Guy on Twitter: https://twitter.com/GuyKawasaki

Guy on LinkedIn: https://www.linkedin.com/in/guykawasaki/

Guy’s Website: https://guykawasaki.com/

 

About David Intersimone “David I”

David Intersimone, known to many as David I, is a passionate and innovative software industry veteran who extols and educates the world on developer tools, software development and software architectures. David I joined Borland Software in 1985 where he practically invented Developer Relations. During David I’s forty-three years as a developer, development manager, developer community executive and chief evangelist, he has created a thriving global developer community, thousands of articles, videos and blog posts.

Before Embarcadero acquired the developer tools business from Borland Software, David spent more than 20 years with Borland in various evangelism, engineering, and development capacities, including creating the company’s developer relations program.

Today, David I shares his visions and insights as a pioneer in developer relations with program managers and directors through Evans Data’s Developer Program Advisory where he gives workshops, guidance and advice on program creation and enhancement and through the DevRelate Developer Program community website.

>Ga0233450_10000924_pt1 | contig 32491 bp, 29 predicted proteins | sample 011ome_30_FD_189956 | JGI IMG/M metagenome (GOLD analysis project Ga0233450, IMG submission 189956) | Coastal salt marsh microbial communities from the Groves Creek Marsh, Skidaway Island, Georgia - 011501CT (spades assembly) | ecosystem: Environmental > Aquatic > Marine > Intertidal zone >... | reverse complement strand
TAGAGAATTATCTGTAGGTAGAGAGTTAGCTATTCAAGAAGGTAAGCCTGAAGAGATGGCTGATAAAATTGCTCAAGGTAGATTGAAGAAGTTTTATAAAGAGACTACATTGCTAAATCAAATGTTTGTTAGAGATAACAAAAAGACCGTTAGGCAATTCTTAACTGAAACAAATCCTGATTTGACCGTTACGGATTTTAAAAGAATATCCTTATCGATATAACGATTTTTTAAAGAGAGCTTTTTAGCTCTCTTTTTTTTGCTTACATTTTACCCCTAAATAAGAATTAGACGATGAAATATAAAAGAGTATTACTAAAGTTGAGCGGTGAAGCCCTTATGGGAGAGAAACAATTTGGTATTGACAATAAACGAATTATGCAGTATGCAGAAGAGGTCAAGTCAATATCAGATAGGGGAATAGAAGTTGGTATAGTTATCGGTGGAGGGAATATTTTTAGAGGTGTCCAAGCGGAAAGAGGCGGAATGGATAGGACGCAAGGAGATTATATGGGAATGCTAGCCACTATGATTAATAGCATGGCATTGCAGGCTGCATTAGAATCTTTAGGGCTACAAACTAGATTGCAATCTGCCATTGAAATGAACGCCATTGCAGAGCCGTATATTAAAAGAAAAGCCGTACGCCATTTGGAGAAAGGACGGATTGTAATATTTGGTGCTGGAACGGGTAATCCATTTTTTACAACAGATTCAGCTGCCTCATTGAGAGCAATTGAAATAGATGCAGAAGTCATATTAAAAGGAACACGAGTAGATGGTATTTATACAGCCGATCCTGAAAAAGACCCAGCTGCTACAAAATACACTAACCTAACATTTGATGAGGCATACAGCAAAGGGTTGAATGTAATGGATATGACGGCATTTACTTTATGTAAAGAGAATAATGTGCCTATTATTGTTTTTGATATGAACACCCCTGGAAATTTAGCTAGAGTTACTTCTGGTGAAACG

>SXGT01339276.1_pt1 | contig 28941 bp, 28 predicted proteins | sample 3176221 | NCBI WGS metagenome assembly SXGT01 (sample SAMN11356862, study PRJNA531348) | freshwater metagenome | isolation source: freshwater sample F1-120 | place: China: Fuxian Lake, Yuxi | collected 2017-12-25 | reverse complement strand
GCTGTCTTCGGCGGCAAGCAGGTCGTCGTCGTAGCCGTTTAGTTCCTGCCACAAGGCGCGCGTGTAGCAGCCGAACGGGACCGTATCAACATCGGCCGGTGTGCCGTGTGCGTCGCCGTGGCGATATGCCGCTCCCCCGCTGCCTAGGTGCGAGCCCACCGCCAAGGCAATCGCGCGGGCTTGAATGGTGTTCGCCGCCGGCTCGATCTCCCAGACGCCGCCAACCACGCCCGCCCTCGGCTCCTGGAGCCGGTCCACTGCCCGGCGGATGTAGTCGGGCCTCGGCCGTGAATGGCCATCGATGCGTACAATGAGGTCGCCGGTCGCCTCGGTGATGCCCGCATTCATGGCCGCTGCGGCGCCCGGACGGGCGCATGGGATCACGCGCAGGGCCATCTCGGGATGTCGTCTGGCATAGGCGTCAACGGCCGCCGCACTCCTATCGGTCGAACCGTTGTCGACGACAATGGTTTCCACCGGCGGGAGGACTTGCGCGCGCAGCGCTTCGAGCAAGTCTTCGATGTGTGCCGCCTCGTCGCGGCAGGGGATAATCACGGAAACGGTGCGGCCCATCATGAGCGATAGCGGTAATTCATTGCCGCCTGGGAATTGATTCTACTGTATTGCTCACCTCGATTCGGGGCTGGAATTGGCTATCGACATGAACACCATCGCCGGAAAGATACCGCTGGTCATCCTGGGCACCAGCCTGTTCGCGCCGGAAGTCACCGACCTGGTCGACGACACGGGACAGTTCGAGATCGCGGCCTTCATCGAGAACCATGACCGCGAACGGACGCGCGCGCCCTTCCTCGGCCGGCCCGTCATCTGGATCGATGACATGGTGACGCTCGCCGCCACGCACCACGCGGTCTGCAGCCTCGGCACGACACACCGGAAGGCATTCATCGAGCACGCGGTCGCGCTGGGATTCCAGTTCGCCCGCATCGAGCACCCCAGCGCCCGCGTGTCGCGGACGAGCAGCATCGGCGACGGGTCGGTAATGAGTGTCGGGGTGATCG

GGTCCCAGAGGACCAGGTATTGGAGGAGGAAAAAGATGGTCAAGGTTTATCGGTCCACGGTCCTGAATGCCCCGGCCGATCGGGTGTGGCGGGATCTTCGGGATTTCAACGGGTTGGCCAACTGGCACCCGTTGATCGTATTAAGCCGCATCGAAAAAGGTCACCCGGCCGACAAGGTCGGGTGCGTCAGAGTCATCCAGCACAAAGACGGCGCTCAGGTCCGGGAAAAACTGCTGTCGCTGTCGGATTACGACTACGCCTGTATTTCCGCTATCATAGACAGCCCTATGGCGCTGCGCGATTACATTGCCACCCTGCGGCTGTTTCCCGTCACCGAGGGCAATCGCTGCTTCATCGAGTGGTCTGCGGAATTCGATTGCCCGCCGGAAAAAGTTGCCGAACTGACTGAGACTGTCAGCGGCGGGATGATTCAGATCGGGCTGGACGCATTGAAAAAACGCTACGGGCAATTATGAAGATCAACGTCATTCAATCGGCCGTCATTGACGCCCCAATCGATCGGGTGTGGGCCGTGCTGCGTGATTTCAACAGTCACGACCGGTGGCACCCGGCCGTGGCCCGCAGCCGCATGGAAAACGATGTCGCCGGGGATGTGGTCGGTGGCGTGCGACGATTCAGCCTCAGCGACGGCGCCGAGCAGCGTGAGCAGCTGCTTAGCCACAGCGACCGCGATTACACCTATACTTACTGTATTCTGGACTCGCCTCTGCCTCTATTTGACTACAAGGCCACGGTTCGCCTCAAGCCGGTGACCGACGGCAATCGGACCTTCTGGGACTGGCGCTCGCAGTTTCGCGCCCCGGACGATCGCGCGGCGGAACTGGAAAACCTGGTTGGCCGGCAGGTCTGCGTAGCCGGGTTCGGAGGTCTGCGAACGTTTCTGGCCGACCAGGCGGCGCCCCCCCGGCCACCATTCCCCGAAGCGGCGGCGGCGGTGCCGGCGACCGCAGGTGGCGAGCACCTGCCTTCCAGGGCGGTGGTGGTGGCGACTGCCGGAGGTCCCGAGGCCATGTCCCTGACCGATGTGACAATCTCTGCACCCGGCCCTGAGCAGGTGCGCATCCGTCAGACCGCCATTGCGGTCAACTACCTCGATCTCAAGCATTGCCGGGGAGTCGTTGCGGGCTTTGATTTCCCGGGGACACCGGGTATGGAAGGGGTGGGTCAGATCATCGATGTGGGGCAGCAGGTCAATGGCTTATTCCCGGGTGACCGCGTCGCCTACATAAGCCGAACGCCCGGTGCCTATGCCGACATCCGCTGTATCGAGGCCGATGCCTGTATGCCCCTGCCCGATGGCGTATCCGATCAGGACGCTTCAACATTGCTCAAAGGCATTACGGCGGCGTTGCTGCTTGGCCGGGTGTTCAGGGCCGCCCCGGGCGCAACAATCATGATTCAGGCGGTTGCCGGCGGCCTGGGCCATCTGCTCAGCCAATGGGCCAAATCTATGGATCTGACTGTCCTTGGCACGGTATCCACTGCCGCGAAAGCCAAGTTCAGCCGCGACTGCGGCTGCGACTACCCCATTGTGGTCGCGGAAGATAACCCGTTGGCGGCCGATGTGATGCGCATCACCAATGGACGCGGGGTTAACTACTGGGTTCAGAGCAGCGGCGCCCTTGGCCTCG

David I on Twitter: https://twitter.com/davidi99

David I on LinkedIn: https://www.linkedin.com/in/davidi99/

David I’s DevRelate blog: https://www.devrelate.com/blog/

 

Join us at the Evans Data 14th Annual Developer Relations Conference

The conference takes place on March 26 and 27, 2018 at the Crowne Plaza Hotel in Palo Alto California. There is also a Sunday, March 25 Developer Relations Bootcamp strategic workshop that provides a solid foundation on which you can build or enhance your developer program. Concentrated sessions in this one-day instructional program provide the insight and actionable information you can use to build your brand and establish strong relationships with your developer community.